Which brings us back to our Lord’s words: “I thank You, Father, Lord of heaven and earth, that You have hidden these things from the wise and understanding and revealed them to little children.” Jesus makes this faithful confession after a sermon to the multitudes who have been carefully catechized by the Pharisees and their own sinful natures. They’ve been trained to believe that salvation works just like daily life. Since nothing comes from nothing, you’ve got to work hard to get to heaven, and every mistake is going to cost you dearly. Success isn’t guaranteed, and you may not be righteous like the Pharisees.
Remember, too, that there’s always more to do. The job of salvation isn’t ever done, so keep working hard. That’s why the Pharisees continually load down the people with demands. That’s why they instruct the people on how to walk, what to eat, even how much makes for a proper tithe of herbs. For the shakers, movers, and haves, the system seems to work. There are successful people who seem to be keeping the rules, and this is supposed to motivate everyone else to try. Some will try to be self-righteous. A lot more will give up and stop trying, because there’s only so much room at the top.
So much religion is run this way, sadly, even under the guise of Christianity. The Gospel is pictured as one more pursuit of excellence. If you’re wise enough and dedicated enough then you can develop a solid faith and a mature relationship with Jesus. You get out of it what you put into it. It makes sense—but it’s wrong.
This is why Jesus declares that salvation has been revealed to little children. The little children are the ones of any age who treat religion like a little kid: they are believers who are there to be given to. They are there to be fed with forgiveness. They’re there to be clothed in righteousness. They’re there to be taken places, namely the Kingdom of Heaven. They’re quite happy, like a child, to say to the Savior, “You’ve done all the work, and I’m happy to receive the benefits.”
That doesn’t work in daily life, but that’s the Gospel. You and I have eternal life because Jesus has done all the work by His life and death and resurrection. He’s lived the perfect life for you. He’s died on the cross for your sins. He’s risen from the dead in order to raise you up and give you everlasting life. He’s even ascended into heaven to prepare the way for your ascent into heaven. He doesn’t say, “Work hard, and if you do well enough I’ll save you.” No, instead He declares this: “Come to Me, all who labor and are heavy laden, and I will give you rest. Take My yoke upon you, and learn from Me, for I am gentle and lowly in heart, and you will find rest for your souls. For My yoke is easy, and My burden is light.”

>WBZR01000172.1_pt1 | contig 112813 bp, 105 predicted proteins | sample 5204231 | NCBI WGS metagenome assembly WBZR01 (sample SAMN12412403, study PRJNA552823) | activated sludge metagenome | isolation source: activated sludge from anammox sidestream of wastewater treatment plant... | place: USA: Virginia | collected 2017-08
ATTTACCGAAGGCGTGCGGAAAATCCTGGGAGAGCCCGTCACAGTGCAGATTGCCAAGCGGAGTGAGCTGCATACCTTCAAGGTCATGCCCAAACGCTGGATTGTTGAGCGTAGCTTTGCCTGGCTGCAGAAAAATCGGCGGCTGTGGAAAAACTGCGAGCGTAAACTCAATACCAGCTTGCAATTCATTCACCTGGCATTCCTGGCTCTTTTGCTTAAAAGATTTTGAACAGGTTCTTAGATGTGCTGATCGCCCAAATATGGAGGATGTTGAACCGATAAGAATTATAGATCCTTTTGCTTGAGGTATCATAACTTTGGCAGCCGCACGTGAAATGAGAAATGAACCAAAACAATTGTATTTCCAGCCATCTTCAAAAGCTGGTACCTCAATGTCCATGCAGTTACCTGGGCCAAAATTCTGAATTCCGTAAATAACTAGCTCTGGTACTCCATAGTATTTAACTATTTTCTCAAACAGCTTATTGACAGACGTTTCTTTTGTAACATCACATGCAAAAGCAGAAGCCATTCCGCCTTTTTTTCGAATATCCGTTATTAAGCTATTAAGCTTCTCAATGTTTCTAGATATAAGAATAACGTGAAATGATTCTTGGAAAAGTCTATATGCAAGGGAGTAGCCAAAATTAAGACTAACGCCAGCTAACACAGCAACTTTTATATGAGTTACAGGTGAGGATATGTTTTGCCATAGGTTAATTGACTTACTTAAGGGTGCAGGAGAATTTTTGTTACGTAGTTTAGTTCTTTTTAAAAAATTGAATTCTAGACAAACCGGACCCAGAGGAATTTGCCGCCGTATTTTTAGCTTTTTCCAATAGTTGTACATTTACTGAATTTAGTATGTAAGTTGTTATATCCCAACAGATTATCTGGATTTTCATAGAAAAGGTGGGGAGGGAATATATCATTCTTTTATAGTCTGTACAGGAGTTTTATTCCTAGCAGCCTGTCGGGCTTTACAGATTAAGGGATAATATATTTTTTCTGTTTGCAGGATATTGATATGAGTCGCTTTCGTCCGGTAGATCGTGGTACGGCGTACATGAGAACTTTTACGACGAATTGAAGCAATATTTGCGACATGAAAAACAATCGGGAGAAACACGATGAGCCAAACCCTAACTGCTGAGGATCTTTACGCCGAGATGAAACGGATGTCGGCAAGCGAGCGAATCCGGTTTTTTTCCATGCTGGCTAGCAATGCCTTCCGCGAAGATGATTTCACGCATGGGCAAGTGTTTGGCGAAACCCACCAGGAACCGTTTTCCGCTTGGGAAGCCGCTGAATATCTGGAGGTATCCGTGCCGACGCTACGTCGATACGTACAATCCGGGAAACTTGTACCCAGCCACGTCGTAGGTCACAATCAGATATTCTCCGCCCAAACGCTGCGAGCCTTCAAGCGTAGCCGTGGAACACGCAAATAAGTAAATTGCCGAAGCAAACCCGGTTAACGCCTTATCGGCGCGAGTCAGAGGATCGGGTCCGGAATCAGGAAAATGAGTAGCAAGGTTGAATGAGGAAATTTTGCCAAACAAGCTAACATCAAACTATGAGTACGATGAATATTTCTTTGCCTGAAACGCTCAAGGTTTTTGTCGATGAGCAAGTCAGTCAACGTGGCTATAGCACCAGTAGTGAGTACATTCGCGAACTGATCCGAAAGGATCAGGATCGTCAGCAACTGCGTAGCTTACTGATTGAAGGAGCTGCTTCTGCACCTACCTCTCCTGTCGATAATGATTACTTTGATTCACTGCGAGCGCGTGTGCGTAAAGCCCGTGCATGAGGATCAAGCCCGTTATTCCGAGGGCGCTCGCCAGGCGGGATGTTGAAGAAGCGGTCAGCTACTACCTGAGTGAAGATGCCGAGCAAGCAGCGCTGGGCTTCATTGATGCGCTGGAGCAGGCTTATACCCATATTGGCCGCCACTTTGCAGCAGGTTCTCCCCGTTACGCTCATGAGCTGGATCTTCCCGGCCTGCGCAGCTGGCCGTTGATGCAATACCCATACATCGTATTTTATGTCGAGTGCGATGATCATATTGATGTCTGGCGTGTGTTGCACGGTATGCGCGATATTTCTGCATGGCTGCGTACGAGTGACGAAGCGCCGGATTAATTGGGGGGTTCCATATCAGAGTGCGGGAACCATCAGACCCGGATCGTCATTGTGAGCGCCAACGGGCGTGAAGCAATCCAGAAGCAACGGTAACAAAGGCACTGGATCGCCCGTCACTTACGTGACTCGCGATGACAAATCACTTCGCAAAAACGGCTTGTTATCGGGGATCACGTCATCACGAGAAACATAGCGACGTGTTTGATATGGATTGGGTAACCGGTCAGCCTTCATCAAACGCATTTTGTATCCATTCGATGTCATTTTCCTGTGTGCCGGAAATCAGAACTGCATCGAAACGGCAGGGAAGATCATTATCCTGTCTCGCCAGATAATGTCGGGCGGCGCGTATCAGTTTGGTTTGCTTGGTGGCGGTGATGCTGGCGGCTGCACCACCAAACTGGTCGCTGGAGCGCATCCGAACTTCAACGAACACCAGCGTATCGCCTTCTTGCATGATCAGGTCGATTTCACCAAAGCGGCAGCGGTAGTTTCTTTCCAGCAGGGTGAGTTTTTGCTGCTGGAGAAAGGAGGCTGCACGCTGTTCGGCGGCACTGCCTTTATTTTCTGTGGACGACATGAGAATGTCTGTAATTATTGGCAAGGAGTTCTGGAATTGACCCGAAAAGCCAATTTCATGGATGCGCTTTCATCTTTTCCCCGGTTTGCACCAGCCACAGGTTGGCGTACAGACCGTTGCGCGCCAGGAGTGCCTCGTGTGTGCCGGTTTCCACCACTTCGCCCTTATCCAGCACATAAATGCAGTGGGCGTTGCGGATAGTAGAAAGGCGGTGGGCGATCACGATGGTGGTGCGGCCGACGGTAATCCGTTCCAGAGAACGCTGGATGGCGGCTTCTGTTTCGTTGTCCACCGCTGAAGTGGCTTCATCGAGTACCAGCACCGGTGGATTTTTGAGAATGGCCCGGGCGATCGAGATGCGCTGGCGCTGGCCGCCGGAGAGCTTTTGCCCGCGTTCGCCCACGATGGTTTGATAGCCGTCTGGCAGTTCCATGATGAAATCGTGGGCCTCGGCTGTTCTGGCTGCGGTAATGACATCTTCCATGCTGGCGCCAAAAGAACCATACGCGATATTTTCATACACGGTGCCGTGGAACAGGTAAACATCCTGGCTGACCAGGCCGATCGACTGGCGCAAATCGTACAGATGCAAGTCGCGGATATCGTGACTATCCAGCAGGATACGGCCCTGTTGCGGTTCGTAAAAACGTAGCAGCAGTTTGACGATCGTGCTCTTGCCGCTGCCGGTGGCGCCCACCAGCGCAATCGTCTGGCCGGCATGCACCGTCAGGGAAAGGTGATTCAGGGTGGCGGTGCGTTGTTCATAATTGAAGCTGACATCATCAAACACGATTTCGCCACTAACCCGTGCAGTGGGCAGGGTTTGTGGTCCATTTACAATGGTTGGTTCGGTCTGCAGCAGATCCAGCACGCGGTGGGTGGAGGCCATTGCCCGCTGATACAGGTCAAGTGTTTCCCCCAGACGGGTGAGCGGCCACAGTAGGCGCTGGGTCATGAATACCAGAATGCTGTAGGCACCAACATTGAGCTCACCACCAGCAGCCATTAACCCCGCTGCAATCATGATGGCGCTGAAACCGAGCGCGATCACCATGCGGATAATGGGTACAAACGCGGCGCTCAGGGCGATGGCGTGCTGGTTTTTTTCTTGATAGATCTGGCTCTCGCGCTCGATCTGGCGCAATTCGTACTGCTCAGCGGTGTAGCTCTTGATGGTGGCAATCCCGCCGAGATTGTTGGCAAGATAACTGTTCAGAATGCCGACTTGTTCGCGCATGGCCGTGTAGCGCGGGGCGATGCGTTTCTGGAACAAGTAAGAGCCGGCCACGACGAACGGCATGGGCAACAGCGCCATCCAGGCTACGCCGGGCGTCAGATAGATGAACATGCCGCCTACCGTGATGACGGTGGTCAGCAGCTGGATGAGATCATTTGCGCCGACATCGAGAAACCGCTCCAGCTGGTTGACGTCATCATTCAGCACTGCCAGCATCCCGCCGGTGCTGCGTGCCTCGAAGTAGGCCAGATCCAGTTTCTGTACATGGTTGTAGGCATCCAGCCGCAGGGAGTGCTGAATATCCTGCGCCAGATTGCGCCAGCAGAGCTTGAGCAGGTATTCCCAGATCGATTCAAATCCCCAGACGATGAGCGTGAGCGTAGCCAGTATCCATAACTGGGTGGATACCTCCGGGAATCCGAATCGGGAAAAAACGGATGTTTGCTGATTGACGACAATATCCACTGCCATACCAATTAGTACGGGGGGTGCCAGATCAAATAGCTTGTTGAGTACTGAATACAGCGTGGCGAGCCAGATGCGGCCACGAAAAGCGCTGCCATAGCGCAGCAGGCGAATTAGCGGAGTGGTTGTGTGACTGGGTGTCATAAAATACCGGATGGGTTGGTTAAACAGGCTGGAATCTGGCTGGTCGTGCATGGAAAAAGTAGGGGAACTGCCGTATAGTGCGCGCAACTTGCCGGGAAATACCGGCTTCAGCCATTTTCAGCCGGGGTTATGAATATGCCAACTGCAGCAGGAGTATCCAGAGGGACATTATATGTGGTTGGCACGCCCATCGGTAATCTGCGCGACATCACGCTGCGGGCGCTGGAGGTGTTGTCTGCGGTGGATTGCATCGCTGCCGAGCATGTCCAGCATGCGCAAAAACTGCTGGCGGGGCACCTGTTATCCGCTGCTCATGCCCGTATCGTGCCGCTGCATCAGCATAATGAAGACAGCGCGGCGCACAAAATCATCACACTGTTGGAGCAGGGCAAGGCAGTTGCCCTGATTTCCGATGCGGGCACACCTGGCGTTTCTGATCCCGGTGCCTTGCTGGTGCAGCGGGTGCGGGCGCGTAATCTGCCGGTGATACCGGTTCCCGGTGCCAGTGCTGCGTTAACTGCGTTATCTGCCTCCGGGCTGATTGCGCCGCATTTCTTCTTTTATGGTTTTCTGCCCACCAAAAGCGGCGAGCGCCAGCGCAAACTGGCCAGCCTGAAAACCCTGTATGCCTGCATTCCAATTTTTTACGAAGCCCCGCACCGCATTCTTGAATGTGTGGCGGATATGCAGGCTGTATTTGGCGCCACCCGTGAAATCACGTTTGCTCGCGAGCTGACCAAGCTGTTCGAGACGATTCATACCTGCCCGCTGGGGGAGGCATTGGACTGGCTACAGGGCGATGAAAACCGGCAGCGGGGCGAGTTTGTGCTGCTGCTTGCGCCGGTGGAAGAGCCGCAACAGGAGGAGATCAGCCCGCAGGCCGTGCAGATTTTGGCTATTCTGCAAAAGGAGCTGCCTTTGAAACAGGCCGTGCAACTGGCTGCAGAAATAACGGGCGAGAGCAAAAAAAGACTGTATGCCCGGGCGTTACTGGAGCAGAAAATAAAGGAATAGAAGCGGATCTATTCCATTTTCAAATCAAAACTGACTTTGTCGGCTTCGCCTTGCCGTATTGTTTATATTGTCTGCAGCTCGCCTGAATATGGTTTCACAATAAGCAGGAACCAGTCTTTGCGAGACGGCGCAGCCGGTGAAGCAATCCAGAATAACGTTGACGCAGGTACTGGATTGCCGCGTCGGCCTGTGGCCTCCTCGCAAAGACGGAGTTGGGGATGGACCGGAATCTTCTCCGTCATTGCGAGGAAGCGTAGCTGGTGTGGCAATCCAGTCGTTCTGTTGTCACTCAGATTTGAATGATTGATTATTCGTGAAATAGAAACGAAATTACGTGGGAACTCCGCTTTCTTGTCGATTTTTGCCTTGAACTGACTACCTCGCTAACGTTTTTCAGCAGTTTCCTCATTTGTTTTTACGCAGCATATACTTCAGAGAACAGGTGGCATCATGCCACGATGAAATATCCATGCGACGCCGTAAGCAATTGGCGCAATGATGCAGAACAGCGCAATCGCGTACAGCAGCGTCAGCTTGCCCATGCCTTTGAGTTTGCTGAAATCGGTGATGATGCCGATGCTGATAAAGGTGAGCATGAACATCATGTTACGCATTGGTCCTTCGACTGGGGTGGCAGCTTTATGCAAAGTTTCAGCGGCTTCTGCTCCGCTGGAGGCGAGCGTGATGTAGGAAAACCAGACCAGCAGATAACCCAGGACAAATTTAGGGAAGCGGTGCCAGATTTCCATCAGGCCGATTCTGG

“Come to Me,” says Jesus, but He doesn’t mean “If you work hard enough to make your way to Me, I’ll reward you.” No, think instead of the parent who tenderly picks up a tired child while at the same time inviting him, “Come here!”, and you have a better idea of the Savior. He has rest for all those who are weary and heavy laden with sin and weakness and know it, and those who are weary and heavy laden with sin and weakness and don’t know it. The former understand that salvation isn’t about the rules of daily living; if it is, they’ll never get the work done. Thus, they’re happy to rest in the Savior. The latter don’t think that the burden is heavy, so they see no need for the Savior. Instead, they’ll seek out salvation by their own rules. But they’ll never make it.